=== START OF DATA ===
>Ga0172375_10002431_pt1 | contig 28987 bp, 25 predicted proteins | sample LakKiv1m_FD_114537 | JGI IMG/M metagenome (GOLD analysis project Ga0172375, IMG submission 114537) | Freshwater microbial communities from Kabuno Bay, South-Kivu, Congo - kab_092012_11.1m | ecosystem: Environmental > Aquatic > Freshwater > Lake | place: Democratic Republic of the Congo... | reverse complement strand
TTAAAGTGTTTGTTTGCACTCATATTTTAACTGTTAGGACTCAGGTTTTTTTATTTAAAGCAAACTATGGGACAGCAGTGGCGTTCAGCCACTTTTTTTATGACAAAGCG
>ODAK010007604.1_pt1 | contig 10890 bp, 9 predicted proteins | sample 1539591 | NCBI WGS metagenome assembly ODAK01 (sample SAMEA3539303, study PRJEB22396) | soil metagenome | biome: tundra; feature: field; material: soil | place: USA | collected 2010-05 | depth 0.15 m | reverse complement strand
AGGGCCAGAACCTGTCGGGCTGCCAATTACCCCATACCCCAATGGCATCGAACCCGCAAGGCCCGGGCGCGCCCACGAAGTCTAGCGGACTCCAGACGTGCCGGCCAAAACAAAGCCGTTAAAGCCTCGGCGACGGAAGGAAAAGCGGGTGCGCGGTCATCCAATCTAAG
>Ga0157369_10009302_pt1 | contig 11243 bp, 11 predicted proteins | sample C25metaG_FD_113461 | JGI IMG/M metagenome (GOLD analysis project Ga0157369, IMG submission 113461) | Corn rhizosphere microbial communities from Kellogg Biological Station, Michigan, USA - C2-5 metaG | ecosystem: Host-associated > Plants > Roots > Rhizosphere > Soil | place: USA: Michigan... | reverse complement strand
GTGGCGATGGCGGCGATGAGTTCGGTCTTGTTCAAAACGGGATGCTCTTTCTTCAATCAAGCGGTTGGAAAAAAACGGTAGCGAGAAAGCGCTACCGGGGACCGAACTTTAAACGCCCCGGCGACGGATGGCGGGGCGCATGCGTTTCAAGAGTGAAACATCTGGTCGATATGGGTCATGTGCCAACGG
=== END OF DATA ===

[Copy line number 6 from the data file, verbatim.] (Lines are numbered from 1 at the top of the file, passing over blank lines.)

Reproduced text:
GTGGCGATGGCGGCGATGAGTTCGGTCTTGTTCAAAACGGGATGCTCTTTCTTCAATCAAGCGGTTGGAAAAAAACGGTAGCGAGAAAGCGCTACCGGGGACCGAACTTTAAACGCCCCGGCGACGGATGGCGGGGCGCATGCGTTTCAAGAGTGAAACATCTGGTCGATATGGGTCATGTGCCAACGG